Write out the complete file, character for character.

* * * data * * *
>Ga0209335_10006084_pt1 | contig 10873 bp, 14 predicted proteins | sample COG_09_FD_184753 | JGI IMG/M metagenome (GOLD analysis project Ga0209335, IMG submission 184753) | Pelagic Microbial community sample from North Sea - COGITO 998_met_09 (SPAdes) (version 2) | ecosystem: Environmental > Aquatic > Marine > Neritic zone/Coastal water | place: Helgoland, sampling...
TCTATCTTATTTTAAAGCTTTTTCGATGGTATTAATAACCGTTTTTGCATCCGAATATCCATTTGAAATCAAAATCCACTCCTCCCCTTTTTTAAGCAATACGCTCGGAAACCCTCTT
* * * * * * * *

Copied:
>Ga0209335_10006084_pt1 | contig 10873 bp, 14 predicted proteins | sample COG_09_FD_184753 | JGI IMG/M metagenome (GOLD analysis project Ga0209335, IMG submission 184753) | Pelagic Microbial community sample from North Sea - COGITO 998_met_09 (SPAdes) (version 2) | ecosystem: Environmental > Aquatic > Marine > Neritic zone/Coastal water | place: Helgoland, sampling...
TCTATCTTATTTTAAAGCTTTTTCGATGGTATTAATAACCGTTTTTGCATCCGAATATCCATTTGAAATCAAAATCCACTCCTCCCCTTTTTTAAGCAATACGCTCGGAAACCCTCTT